Local planners are hopeful that a plan to redevelop the defunct Croman Mill site in Ashland will be ready to implement when the economy recovers and the construction climate improves.
Planners are hopeful that a plan to redevelop the defunct Croman Mill site will be ready to implement when the economy recovers and the construction climate improves.
The site east of Tolman Creek Road is Ashland's biggest block of undeveloped land. It could house businesses that together could employ up to 3,000 workers.
City Planning Director Bill Molnar said residential construction is picking up again, but commercial construction is still sluggish.
Research he's seen suggests that commercial construction will remain slow into 2010, but will begin to increase later in that year.
With the help of outside consultants, the city has developed a Croman Mill Site Redevelopment Plan that shows where streets, office space and light industry would be sited. Creating the plan took a year and included gathering input from the public.
In February, the City Council directed planning staff and the Ashland Planning Commission to begin working on amendments to the city's land use rules and Comprehensive Plan. Those changes are needed to begin implementing the plan.
Planning staff and commissioners are in the midst of that work.
The slowdown in construction has given them more time to focus on long-term planning rather than being flooded with development applications.
Molnar said there is actually nothing to stop development of the Croman land right now. An applicant would go through the regular planning process.
However, Mistletoe Road, which reaches into the site, was built to handle lumber mill traffic and doesn't meet city street standards. City officials would have to talk to a developer about how much the developer would have to improve the road, Molnar said.
"The biggest impediment is the level of infrastructure," he said.
A state grant could be available to help the city build a main street through the site.
Molnar said there could be an opportunity to have that street in place in 2010.
Other smaller streets would likely be the responsibility of developers, he said.
The owners of the Croman land previously tried to win approval for a mixed use development there, but the Planning Commission denied the application in 2003. The owners had requested that much of the land be used for housing, but city officials have long wanted the Croman site to be used mainly for businesses.
Croman Corporation President Bud Kaufman said the city's planning effort for the land has been long and tedious, but he's hopeful that progress is being made now.
When asked if he thought his company missed an opportunity during the building boom of the early and mid-2000s, Kaufman said, "We're certainly not in as good a position."
Still, having a master plan for the area is better than building in a piecemeal fashion for Croman Corporation, businesses that want to move there and the community of Ashland, said Mike Montero of Montero & Associates, LLC.
Croman Corporation is a client of Montero's urban development consulting firm.
Croman Corporation and Plexis Healthcare Systems — an Ashland company that has long had an interest in a portion of the Croman site — both prefer to have some certainty about what can be built there, Montero said.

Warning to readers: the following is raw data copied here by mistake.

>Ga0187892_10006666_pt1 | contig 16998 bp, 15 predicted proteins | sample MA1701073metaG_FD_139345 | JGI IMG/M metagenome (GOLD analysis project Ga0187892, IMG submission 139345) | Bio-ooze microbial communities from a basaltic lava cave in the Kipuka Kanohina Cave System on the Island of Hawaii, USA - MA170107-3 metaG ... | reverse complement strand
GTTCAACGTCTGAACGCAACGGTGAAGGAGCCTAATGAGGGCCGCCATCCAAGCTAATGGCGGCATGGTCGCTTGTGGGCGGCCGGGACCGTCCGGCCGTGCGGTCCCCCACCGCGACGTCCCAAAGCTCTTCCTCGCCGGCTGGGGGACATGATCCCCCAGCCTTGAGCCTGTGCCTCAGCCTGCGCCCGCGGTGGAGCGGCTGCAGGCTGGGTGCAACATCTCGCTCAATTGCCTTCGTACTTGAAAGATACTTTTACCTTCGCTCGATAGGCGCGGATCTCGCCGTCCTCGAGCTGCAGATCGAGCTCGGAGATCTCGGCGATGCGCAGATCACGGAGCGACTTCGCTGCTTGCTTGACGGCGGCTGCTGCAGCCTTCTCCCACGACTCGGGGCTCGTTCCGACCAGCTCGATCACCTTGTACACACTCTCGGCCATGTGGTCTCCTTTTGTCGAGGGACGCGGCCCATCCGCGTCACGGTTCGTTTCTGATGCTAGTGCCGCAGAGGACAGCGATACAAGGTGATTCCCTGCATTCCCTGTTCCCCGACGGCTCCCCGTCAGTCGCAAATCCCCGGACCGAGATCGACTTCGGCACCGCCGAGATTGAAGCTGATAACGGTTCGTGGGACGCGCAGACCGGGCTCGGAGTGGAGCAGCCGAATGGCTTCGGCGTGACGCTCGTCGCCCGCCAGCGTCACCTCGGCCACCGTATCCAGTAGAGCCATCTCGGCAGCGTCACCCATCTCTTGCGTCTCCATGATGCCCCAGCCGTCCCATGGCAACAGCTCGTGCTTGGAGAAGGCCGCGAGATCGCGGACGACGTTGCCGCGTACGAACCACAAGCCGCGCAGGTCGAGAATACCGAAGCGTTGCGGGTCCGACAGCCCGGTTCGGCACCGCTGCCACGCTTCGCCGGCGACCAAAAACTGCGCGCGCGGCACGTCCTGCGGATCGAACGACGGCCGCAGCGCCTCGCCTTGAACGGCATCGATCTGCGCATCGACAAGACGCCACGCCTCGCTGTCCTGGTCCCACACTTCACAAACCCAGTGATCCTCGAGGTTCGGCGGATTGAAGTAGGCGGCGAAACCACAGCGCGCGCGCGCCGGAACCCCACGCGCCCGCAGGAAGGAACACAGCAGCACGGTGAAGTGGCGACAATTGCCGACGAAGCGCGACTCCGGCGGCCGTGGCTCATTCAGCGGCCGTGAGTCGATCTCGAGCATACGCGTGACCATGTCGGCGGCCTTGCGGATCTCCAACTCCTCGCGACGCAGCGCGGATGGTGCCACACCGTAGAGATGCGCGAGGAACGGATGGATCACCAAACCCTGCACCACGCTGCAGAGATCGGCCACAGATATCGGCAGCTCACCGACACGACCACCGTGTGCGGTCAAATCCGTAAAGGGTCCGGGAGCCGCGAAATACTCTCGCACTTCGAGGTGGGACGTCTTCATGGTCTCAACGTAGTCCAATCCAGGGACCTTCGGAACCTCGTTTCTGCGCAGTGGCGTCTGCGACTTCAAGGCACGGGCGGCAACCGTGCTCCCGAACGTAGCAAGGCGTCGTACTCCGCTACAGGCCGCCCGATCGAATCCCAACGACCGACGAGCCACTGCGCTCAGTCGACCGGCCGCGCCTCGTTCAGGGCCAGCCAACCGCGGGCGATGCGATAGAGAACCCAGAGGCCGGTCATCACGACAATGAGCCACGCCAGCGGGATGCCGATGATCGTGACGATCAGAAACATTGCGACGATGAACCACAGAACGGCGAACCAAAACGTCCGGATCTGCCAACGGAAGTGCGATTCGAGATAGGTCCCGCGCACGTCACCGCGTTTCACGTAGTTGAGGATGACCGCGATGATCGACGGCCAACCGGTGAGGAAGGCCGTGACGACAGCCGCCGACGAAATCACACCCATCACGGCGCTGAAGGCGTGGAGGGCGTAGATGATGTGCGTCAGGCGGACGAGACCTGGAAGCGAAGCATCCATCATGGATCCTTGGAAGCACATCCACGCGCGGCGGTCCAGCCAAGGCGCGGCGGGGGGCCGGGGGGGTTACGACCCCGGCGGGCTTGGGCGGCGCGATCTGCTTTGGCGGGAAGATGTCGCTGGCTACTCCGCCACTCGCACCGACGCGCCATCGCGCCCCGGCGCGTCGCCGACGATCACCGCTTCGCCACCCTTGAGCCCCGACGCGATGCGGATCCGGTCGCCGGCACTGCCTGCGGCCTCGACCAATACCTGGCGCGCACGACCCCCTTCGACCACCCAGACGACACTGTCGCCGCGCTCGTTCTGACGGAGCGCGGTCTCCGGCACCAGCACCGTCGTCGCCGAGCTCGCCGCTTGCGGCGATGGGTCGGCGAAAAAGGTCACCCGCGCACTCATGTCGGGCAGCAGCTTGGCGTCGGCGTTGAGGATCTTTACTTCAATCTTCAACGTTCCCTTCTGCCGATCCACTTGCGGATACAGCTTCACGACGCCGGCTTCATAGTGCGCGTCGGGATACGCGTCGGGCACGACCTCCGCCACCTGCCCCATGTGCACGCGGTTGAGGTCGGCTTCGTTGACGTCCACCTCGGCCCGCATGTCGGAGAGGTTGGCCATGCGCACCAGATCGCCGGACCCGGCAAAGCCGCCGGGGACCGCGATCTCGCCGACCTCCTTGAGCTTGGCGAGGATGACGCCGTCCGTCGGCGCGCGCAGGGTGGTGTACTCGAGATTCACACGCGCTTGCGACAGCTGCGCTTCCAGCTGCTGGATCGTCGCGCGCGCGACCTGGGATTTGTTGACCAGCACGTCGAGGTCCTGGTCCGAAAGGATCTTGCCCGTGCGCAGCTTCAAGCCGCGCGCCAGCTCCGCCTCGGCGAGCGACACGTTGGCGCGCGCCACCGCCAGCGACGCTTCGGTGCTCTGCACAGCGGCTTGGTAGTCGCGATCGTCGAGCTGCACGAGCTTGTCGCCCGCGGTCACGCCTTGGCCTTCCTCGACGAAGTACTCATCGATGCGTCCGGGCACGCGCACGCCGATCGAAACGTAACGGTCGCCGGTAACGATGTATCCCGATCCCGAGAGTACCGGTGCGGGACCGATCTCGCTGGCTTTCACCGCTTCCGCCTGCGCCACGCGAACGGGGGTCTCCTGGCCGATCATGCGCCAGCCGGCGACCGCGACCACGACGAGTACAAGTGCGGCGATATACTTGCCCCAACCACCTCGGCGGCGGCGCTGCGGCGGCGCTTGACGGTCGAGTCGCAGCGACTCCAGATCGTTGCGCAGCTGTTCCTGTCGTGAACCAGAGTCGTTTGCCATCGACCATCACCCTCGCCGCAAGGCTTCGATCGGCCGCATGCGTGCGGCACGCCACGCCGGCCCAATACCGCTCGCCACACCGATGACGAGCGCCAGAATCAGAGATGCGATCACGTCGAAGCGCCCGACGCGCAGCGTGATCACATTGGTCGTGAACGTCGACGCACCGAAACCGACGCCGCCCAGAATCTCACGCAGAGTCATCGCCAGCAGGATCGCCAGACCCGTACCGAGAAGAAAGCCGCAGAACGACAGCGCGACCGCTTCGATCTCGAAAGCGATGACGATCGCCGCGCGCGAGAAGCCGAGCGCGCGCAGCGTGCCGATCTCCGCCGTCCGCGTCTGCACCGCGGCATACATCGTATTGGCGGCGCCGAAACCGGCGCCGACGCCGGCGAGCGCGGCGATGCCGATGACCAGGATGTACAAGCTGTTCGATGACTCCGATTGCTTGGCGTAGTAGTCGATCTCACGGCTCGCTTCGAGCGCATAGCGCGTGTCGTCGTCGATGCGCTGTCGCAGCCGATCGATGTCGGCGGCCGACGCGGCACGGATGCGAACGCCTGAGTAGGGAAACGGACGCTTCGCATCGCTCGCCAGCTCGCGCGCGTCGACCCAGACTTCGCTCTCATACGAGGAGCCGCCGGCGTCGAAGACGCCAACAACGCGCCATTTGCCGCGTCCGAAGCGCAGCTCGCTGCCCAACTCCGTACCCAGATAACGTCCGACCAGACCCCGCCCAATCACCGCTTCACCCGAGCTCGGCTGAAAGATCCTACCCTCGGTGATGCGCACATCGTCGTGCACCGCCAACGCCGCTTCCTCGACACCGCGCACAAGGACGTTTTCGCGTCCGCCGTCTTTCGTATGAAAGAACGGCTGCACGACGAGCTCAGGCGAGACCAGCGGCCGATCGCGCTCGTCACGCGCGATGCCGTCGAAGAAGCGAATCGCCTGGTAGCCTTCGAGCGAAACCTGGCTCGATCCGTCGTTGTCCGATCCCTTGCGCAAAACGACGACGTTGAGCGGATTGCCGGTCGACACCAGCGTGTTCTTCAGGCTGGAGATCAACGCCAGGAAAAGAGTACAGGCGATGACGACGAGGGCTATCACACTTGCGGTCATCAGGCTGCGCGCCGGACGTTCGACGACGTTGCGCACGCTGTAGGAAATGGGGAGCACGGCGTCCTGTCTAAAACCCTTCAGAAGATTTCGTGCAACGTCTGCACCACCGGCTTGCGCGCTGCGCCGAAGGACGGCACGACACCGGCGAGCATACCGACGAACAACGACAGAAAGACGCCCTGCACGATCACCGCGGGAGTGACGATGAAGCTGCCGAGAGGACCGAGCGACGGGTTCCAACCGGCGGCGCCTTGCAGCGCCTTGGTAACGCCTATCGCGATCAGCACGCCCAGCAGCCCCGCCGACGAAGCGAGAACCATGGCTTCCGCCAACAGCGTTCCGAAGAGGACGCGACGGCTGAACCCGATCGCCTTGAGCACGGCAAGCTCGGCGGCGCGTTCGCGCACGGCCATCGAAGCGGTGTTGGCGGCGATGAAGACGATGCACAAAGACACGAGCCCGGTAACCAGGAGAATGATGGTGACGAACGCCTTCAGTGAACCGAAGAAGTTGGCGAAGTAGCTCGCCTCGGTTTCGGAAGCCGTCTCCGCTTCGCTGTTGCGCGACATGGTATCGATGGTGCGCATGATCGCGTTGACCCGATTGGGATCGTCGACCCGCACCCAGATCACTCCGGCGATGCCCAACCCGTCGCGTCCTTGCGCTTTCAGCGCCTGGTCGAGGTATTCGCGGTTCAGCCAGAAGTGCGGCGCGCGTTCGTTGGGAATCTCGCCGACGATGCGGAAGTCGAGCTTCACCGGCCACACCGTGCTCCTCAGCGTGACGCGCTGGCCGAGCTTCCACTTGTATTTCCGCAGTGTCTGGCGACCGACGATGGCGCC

"It's like if your family is going to invest in your house. You would be reluctant to do that if there was uncertainty about what's going to be allowed to be built next to you," he said. "That's how Plexis feels about the investment of their capital. They want some assurances about what the area will look like."
In addition to showing where office space and light industrial uses would be located, the Croman Mill Site Redevelopment Plan calls for amenities like a park, bike lanes and an open space buffer along Hamilton Creek on the edge of the property.
Some housing could be allowed above businesses.
Montero said he doesn't have a prediction for when the commercial construction industry will rebound.
Like Molnar, the city's planning director, Montero said he is hopeful there will be grant opportunities for improving the site's infrastructure.
Montero said the city has had the difficult task of using the information it has available now to craft a master plan for the long-term use of the Croman site.
"The city is trying to address identified current needs and those they believe may come in the future. That's a laudable goal," he said. "It's much to the benefit of Ashland to ensure there's sufficient flexibility to embrace market opportunities for users that are able to site in Ashland."
The full build-out of the Croman site will likely take 10 to 20 years, according to Ashland Senior Planner Maria Harris.
The state requires cities to have enough land for various uses to meet projections for 20 years worth of growth. Ashland's other large block of undeveloped land, located near A Street along the railroad tracks, has contamination issues because of years of railroad use.
Montero said the city has to try and meet the needs of residents as well as businesses.
City planning staff and the Planning Commission recently changed the location of some office and industrial spaces in the plan to shift industrial uses farther away from an existing neighborhood. A main boulevard planned through the Croman site is meant to help keep new traffic off of nearby Tolman Creek Road.
"Notwithstanding the frustration probably everyone in my industry feels about the pace to get things approved, there's always a tension between private property owners trying to meet market needs and communities that want to make sure land is developed to meet their needs," Montero said.
Staff writer Vickie Aldous can be reached at 479-8199 or email@example.com.